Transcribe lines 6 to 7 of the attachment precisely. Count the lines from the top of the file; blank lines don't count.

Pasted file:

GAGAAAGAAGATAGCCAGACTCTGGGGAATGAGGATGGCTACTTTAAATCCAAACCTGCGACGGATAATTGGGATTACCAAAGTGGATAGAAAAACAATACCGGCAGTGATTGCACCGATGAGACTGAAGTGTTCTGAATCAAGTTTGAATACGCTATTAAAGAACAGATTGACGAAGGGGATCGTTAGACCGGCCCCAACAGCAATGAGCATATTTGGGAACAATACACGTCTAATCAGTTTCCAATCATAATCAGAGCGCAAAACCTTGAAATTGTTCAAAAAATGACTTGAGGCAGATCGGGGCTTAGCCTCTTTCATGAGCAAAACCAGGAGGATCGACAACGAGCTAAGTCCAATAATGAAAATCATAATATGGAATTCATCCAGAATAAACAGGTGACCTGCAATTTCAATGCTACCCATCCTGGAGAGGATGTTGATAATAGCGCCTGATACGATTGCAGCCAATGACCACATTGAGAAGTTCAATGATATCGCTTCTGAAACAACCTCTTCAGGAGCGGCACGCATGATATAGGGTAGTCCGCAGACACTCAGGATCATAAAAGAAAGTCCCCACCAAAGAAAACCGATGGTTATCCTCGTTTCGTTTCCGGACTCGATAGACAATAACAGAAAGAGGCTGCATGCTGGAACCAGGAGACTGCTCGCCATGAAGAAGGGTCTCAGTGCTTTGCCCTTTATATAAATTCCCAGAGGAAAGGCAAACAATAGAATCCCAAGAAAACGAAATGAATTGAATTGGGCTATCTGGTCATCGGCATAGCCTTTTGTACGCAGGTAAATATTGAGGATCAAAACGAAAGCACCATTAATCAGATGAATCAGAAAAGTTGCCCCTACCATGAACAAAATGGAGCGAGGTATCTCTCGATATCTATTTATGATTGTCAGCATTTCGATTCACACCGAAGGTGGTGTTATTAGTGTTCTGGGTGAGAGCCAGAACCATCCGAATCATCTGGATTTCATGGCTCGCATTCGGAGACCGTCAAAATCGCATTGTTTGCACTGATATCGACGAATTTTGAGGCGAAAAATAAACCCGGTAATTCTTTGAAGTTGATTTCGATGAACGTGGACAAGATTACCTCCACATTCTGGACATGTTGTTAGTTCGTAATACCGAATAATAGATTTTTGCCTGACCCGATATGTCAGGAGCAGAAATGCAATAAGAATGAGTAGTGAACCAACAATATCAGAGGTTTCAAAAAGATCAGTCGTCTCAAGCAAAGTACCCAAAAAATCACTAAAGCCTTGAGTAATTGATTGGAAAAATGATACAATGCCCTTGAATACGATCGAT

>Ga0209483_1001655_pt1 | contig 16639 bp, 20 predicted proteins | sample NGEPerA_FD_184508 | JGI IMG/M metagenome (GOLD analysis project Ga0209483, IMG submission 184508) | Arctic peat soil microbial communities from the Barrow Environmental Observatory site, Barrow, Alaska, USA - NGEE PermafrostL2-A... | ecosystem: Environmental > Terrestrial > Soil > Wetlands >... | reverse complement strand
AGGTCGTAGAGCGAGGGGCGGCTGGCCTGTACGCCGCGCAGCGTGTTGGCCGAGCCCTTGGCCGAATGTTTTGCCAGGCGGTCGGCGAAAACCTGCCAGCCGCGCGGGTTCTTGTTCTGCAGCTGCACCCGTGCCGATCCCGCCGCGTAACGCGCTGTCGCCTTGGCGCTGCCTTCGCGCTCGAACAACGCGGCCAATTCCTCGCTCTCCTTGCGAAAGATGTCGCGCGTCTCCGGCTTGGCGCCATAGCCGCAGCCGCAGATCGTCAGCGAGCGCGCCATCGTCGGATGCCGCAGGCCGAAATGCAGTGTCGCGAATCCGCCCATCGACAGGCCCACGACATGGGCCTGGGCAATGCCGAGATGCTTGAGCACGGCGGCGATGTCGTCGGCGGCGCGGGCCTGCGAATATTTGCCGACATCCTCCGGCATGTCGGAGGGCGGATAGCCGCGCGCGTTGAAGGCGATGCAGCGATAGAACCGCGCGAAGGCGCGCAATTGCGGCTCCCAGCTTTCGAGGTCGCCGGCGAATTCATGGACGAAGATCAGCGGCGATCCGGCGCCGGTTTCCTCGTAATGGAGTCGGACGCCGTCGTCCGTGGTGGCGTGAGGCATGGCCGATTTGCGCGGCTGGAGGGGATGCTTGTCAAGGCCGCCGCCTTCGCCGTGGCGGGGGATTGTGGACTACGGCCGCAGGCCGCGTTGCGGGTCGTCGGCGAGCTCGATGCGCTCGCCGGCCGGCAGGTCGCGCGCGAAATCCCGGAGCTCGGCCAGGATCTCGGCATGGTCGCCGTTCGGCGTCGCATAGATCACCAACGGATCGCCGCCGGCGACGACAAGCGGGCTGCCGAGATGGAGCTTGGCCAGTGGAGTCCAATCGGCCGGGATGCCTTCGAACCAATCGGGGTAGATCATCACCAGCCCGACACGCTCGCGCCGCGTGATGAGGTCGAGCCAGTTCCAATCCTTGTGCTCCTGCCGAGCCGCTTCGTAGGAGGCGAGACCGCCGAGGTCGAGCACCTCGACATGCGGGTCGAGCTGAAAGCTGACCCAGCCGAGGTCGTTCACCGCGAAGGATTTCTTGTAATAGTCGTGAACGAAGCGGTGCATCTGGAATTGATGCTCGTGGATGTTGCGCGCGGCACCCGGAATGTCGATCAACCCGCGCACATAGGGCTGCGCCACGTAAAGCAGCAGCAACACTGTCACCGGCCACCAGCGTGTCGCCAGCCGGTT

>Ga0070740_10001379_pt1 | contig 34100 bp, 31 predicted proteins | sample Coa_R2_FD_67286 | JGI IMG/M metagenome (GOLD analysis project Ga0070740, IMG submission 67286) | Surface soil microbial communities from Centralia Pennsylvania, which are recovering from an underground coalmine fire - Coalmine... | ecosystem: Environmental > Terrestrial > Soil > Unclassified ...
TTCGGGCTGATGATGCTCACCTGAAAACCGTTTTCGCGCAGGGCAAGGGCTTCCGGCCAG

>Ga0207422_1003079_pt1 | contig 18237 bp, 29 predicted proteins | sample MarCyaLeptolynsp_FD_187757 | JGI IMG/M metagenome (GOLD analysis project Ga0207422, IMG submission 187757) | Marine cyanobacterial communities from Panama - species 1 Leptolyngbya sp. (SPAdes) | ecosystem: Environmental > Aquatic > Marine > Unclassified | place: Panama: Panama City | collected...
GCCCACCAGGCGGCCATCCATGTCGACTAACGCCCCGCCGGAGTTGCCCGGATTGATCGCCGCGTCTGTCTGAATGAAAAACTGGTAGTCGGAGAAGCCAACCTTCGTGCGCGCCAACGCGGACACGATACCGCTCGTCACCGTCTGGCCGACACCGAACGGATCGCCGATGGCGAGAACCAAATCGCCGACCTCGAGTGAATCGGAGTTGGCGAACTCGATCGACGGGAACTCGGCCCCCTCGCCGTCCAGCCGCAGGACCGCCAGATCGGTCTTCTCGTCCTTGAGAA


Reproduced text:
>Ga0207422_1003079_pt1 | contig 18237 bp, 29 predicted proteins | sample MarCyaLeptolynsp_FD_187757 | JGI IMG/M metagenome (GOLD analysis project Ga0207422, IMG submission 187757) | Marine cyanobacterial communities from Panama - species 1 Leptolyngbya sp. (SPAdes) | ecosystem: Environmental > Aquatic > Marine > Unclassified | place: Panama: Panama City | collected...
GCCCACCAGGCGGCCATCCATGTCGACTAACGCCCCGCCGGAGTTGCCCGGATTGATCGCCGCGTCTGTCTGAATGAAAAACTGGTAGTCGGAGAAGCCAACCTTCGTGCGCGCCAACGCGGACACGATACCGCTCGTCACCGTCTGGCCGACACCGAACGGATCGCCGATGGCGAGAACCAAATCGCCGACCTCGAGTGAATCGGAGTTGGCGAACTCGATCGACGGGAACTCGGCCCCCTCGCCGTCCAGCCGCAGGACCGCCAGATCGGTCTTCTCGTCCTTGAGAA